Climate change-related challenges like erratic weather and increased labor needs make physically demanding agricultural work even more taxing for women in rural, climate-affected communities, according to Bhaskaran. “While climate change does not directly cause uterine prolapse, it magnifies the underlying health challenges and conditions that make women more susceptible to such health issues,” Bhaskaran said.

Savita Singh, a 62-year-old agricultural worker in Nanu village, around 150 kilometers (93 miles) distant, attributes her finger loss in August 2022 to a chemical illness she contracted due to climate change.

She was left to take care of the couple’s fields by herself after her husband relocated to Delhi to work as a plumber. With climatic patterns changing and pest infestations increasing, Singh’s husband, who still had decision-making authority, decided to apply more insecticides and pesticides as rice and wheat harvests declined. Singh, who had objected to the raises, was the one who had to administer the drugs.

“We have started using more than three times as much fertilizer and pesticides in our farms due to the increase in pest attacks, and without any safety gear, my hand got burned by the chemicals and one of my fingers had to be amputated,” the woman stated.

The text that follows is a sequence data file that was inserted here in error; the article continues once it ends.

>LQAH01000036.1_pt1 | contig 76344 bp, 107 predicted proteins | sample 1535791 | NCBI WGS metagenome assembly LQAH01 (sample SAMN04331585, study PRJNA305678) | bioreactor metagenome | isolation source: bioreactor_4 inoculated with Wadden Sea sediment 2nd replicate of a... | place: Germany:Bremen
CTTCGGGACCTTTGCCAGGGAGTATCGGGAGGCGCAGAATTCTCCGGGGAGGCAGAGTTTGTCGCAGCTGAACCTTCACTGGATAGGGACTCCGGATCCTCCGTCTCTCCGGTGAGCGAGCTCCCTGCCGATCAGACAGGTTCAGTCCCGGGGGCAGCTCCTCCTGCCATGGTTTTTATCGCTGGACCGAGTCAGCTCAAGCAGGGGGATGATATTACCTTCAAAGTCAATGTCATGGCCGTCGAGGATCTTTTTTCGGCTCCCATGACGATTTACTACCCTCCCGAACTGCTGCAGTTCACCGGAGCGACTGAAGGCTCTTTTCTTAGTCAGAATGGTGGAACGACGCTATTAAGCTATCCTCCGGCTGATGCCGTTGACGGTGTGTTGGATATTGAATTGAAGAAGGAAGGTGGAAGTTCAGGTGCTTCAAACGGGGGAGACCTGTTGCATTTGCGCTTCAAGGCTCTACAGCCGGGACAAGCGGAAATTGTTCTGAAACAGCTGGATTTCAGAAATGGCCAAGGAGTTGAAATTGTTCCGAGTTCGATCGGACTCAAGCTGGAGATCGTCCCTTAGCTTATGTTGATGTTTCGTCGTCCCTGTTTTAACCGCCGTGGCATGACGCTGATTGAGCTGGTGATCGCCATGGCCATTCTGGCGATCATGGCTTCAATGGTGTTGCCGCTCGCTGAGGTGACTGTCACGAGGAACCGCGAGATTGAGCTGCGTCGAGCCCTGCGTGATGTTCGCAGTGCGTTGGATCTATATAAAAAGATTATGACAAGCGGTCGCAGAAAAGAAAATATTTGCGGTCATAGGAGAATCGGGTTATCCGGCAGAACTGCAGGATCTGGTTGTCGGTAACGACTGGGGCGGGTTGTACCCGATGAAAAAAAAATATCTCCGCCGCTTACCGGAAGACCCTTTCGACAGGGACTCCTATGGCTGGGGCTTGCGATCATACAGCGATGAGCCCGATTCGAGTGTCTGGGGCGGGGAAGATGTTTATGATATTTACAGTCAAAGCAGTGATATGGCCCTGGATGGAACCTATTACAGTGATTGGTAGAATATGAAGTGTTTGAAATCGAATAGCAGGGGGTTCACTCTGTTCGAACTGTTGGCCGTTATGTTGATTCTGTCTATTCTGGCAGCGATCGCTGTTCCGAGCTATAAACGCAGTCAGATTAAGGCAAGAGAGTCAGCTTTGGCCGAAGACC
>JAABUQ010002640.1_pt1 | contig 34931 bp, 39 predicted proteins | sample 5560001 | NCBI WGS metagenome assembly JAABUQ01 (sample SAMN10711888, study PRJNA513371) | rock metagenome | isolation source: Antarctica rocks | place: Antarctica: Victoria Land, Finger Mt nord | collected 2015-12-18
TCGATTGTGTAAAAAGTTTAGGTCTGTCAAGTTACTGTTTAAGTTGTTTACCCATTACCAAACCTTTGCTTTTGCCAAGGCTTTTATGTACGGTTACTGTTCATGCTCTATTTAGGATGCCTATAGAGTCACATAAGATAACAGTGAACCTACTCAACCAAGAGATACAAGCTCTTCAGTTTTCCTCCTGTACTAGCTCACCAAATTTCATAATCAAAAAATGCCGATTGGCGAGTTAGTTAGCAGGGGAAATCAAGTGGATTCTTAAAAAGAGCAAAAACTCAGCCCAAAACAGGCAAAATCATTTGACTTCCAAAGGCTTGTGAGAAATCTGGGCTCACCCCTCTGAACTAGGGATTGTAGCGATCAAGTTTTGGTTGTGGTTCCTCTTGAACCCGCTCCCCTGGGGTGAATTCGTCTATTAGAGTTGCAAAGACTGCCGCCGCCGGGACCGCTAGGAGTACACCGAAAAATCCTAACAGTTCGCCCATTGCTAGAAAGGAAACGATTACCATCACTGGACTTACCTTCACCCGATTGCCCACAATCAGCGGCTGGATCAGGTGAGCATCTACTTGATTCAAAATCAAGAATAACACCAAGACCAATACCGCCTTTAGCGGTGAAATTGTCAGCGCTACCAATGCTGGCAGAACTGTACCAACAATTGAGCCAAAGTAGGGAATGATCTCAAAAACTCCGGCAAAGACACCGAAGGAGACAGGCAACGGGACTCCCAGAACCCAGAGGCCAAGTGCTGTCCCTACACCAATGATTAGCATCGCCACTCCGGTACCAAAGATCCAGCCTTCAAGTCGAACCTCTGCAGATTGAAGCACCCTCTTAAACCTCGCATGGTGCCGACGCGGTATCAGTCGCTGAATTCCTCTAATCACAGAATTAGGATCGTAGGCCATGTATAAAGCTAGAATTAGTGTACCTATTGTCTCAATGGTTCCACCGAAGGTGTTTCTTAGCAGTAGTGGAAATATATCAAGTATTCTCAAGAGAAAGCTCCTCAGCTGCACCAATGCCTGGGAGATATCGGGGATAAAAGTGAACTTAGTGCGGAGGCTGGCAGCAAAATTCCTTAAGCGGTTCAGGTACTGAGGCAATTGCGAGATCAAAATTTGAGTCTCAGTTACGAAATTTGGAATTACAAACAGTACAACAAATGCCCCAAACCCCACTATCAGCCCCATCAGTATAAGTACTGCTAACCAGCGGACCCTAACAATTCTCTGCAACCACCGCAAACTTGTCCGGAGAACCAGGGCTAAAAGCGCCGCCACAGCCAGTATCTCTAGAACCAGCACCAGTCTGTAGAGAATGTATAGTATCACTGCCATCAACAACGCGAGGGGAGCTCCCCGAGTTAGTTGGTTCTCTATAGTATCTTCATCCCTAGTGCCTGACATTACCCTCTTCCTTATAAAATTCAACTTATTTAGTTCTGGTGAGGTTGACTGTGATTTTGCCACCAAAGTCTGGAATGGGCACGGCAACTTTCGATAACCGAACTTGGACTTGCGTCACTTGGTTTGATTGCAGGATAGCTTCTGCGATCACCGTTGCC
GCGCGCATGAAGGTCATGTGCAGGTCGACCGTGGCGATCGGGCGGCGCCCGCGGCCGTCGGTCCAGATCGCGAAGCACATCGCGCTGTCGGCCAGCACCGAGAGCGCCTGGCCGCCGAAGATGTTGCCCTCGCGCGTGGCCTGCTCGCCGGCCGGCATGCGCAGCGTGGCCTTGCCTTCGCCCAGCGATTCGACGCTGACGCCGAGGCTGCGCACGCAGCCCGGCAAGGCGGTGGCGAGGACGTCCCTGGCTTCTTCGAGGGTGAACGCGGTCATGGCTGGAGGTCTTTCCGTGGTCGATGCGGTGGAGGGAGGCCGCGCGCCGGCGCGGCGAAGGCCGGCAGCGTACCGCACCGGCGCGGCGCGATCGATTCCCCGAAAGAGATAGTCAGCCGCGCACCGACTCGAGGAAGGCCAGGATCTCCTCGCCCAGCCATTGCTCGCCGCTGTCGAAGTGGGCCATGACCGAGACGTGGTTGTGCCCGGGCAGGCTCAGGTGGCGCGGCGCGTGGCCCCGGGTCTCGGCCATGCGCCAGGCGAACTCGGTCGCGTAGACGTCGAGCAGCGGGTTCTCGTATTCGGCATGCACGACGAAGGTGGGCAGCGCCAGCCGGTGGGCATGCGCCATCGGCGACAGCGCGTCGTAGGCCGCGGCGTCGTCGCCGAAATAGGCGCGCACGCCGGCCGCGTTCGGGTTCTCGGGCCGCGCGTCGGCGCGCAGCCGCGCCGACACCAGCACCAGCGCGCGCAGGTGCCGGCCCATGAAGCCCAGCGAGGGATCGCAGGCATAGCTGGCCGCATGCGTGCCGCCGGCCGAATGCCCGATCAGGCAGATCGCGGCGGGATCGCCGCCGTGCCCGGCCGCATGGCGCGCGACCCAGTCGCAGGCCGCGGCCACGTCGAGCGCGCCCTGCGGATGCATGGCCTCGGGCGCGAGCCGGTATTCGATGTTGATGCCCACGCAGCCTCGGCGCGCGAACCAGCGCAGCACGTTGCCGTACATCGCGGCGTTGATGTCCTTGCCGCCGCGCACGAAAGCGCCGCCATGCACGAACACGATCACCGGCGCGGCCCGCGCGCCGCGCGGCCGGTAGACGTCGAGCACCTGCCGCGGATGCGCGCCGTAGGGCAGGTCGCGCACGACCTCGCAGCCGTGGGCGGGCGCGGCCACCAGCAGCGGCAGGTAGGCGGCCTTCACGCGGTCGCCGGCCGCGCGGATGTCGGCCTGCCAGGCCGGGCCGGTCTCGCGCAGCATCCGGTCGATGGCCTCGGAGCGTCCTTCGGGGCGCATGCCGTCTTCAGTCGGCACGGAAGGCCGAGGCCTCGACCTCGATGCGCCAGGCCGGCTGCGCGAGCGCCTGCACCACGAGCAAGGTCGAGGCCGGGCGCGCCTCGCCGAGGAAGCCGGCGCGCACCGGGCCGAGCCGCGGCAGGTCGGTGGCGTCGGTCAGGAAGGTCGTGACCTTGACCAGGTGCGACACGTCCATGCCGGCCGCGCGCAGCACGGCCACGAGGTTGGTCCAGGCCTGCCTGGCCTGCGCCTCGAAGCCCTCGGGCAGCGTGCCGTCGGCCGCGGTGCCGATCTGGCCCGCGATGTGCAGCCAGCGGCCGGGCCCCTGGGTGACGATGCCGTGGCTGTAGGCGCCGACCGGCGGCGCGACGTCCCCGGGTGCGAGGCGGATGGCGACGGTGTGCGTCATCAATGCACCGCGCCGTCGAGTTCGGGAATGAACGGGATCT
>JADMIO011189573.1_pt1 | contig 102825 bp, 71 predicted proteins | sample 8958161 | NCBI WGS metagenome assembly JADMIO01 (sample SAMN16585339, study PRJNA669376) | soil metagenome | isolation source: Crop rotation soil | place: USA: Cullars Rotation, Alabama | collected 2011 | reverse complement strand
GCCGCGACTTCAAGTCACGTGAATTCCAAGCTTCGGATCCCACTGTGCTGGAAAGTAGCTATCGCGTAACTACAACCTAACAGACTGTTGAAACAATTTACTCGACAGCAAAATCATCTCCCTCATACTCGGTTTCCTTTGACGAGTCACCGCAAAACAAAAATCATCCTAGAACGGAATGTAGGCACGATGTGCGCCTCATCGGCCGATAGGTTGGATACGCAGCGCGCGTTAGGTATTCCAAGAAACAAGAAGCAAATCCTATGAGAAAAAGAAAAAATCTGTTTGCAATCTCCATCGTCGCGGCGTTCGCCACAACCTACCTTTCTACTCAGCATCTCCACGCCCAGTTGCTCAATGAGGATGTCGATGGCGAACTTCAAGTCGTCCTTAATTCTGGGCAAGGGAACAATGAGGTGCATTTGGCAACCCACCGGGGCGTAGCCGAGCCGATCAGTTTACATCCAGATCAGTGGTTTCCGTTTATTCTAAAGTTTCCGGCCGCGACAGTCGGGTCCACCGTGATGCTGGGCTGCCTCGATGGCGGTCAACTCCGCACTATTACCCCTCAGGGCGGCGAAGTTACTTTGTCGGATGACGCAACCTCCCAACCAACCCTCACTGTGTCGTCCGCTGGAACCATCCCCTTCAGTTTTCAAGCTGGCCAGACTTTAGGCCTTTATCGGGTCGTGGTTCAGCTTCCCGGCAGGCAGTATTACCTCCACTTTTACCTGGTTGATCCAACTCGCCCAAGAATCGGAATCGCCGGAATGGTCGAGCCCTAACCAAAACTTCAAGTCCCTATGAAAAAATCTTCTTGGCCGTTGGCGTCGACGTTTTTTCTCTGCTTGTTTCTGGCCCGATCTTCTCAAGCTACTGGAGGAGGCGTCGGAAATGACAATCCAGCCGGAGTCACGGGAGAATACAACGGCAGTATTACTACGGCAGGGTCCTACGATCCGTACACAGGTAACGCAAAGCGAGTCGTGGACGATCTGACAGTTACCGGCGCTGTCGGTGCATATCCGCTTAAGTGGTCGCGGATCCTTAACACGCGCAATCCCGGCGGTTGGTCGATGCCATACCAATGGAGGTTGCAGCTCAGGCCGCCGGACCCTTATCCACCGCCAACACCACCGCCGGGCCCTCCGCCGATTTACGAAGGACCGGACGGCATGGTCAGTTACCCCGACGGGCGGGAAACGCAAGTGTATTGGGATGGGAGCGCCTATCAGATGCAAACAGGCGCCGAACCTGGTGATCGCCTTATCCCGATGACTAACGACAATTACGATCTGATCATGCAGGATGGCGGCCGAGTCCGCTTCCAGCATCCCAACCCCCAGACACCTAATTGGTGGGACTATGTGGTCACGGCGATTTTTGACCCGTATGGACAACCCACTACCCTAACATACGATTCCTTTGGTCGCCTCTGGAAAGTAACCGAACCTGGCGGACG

Babita Kumari, a 22-year-old wage worker in Pilakhana, another hamlet in Uttar Pradesh, experienced stillbirths in 2021 and this year, which she credits to the hard lifting she had to perform every day while working long hours in a brick kiln in extreme heat. According to a research by Climate Central, an independent U.S.-based organization of scientists that created a technique to measure climate change’s role to altering daily temperatures, the likelihood of the heat wave that hit the state this year was at least doubled.

“Even though my mother and her mother had worked in brick kilns for more than eight hours a day, their mothers had never experienced heat like this. However, for the past six and a half years, the situation has become worse and the heat is intolerable, but there is nothing we can do except put up with it,” said Kumari, who lives with her spouse in a temporary camp.

According to Bhaskaran, women in India are particularly sensitive to the immediate consequences of climate change since they frequently take on key tasks in agriculture while males relocate to urban regions. According to a federal labor force study conducted in 2021–2022, women make up 75% of those employed in agriculture. However, about 14% of agricultural land is owned by women, according to a government agriculture census.